India has embarked on an ambitious plan to reduce reliance on China for key commodities as it seeks to become self-sufficient in its pursuit of being the ‘pharmacy of the world’.
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India started with a ambitious plan to reduce China’s reliance on key commodities as it strives to become self-sufficient in its pursuit of being the ‘pharmacy of the world’.
India is already the third largest drug manufacturer by volume and has one of the lowest production costs in the world. About one in three pills consumed in the US and one in four in the UK are made in India.
However, India’s $42 billion pharmaceutical sector relies heavily on China for key active pharmaceutical ingredients or API chemicals responsible for the therapeutic effect of drugs.
According to a government report, India imports about 68% of its APIs from China, as it is a cheaper option than producing them domestically.
However, an estimate by the Trade Promotion Council, a government-backed organization, puts the percentage of API dependence on China at around 85%. Another independent study conducted in 2021 finds that while India’s API imports from China are close to 70%, China’s reliance on “certain life-saving antibiotics” is about 90%. Some drugs that rely heavily on Chinese APIs include penicillin, cephalosporins and azithromycin, the report said.
That may be starting to change.
Under a government plan launched two years ago, 35 APIs were produced in 32 plants across India in March. Moody’s Indian affiliate rating agency ICRA Limited estimates this is expected to reduce reliance on China by as much as 35% by the end of the decade.
India emerged as a major supplier of Covid-19 vaccines, supplying 75 countries, including Indonesia, where on July 2, 2021, a doctor injects the vaccine AstraZeneca into a recipient on Bintan Island.
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In the first phase of the plan, a total of 34 products were approved and distributed to 49 players, according to ICRA Limited’s assistant vice president, Deepak Jotwani.
“The first phase will result in a reduction of imports from China by about 25-35% by 2029,” Jotwani estimated.
India’s role in the pandemic
The government hopes to push the pharmaceutical sector — currently valued at about $42 billion — to $65 billion by 2024. The goal is to double that target to between $120 billion and $130 billion by 2030.
India has also emerged as a key player in global efforts to fight the pandemic.
According to the government, India has supplied more than 201 million doses to about 100 countries around the world South East Asia, South America, Europe, Africa and the Middle East starting May 9.
India exports vaccines both through government-funded initiatives and under the Covax platform.
The country had to briefly halt exports in April 2021 as domestic cases increased and it needed more vaccines at home. In October of that year, it resumed exports.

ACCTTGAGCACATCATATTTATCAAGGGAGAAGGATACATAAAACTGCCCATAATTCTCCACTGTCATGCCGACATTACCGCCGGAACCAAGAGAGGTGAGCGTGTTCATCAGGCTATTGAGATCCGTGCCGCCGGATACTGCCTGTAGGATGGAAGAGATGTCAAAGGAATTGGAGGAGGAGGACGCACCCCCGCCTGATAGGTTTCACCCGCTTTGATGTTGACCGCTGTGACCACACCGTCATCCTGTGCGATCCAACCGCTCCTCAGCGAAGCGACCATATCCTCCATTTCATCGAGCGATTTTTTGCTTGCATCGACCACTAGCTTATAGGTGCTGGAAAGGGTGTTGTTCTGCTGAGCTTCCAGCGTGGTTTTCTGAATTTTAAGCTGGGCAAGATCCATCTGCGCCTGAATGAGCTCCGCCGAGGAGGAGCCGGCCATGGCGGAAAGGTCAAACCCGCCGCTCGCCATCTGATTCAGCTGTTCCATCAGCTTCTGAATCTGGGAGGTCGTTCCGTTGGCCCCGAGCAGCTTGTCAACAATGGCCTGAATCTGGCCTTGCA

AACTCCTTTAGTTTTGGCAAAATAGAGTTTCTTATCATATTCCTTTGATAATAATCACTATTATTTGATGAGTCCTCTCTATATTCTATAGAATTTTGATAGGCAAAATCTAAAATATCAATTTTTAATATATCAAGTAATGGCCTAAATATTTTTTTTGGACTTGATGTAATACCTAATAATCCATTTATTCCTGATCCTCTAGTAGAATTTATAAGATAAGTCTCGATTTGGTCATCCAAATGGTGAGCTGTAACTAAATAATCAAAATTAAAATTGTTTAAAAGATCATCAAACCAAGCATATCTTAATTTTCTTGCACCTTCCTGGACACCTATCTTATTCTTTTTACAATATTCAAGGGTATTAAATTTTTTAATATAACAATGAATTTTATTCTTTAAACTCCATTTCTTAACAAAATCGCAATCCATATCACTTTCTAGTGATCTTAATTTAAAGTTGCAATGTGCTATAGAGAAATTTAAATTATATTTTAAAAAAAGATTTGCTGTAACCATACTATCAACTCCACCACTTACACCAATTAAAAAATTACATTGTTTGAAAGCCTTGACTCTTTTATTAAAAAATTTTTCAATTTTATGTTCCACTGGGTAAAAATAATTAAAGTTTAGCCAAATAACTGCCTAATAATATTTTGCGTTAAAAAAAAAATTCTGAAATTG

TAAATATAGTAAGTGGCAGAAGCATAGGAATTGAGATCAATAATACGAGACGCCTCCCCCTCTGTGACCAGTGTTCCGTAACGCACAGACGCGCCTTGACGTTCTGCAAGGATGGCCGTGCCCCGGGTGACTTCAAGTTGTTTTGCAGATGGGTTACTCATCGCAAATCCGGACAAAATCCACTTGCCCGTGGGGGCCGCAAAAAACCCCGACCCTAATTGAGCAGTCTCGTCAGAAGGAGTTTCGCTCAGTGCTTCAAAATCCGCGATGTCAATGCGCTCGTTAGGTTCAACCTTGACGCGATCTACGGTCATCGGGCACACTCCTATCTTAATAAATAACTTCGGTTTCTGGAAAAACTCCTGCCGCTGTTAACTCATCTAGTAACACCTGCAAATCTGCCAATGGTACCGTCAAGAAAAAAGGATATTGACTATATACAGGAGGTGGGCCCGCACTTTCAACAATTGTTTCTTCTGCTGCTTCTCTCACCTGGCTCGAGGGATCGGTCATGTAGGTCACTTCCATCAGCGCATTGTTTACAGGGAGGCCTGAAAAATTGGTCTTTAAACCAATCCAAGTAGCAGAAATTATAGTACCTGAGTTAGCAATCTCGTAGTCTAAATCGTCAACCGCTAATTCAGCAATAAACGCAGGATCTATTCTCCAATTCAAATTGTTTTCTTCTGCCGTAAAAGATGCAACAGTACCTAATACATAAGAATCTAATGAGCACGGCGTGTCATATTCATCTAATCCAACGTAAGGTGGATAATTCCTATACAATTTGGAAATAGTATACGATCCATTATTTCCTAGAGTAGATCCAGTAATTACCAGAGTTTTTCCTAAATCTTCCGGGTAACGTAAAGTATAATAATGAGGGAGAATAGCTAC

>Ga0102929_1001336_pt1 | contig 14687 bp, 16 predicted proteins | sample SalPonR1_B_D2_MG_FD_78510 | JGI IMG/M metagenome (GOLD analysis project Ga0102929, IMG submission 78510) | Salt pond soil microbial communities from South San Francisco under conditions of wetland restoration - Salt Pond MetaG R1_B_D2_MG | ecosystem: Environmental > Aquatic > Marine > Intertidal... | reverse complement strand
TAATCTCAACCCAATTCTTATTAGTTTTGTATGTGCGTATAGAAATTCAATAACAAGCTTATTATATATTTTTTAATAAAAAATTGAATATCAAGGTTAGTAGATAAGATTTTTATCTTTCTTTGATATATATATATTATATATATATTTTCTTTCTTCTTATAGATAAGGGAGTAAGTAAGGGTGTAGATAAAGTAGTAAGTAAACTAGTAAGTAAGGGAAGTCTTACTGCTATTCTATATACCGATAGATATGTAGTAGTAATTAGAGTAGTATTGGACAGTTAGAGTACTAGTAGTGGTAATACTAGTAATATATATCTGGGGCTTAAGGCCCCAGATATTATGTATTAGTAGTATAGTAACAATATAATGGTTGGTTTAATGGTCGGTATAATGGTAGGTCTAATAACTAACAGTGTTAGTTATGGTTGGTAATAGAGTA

It is noteworthy that according to the government, more than 80% of the antiretroviral drugs used worldwide to fight AIDS are also supplied by Indian pharmaceutical companies.
India has not always been so dependent on China for essential ingredients for its medicines.
In 1991, according to PWC’s advisory group, India imported only 1% of its APIs from China.
That changed when China ramped up API production in its 7,000 drug parks in the 1990s with infrastructure such as wastewater treatment plants, subsidized power and water. Production costs in China fell sharply, driving Indian companies out of the API market.
Long road to self-sufficiency
It will take a “long time” for local production to grow large enough to meet the demand of Indian pharmaceutical manufacturers, senior researcher at the Institute of South Asian Studies at the National University of Singapore, Amitendu Palit told CNBC.
“Until then, India will have to import APIs substantially from China. Reducing import dependency is important to reduce disruptions in the Indian pharmaceutical supply chain,” Palit said.
Founder of Mumbai-based Somerset Indus Capital Partners, which operates a private equity fund in healthcare, Mayur Sirdesai, said the focus of the production incentive scheme could be more narrow.
“We will probably do better with low volume, by focusing on niche APIs than high volume ones,” he said, adding that many other chemical processes in the production cycle would also need to be moved to India to save costs in the long run.
Geopolitical considerations underpinned the decision to reduce reliance on China, said Pavan Choudary, president and secretary general of the nonprofit Medical Technology Association of India.
“Blind offshoring is now becoming ‘friendshoring,'” Choudary said, explaining that “friendshoring” means outsourcing business activities to countries with a similar political system and with whom there is a “history of peace.”
He also reflected on the recent efforts of a number of countries to diversify supply chains outside of China.
Choudary — an influential voice in policy-shaping in the pharmaceutical industry — estimates that in addition to APIs, India imports $1.5 billion worth of medical equipment from China in imaging technology or machines to perform magnetic resonance imaging and other types of advanced scans.
He said reducing reliance on China for medical devices would take longer than for APIs.
“APIs depend on a chemical ecosystem that already exists in India,” he said, adding that there was more “technological complexity” in medical devices.
“It will take a little longer to reduce this dependence,” he said.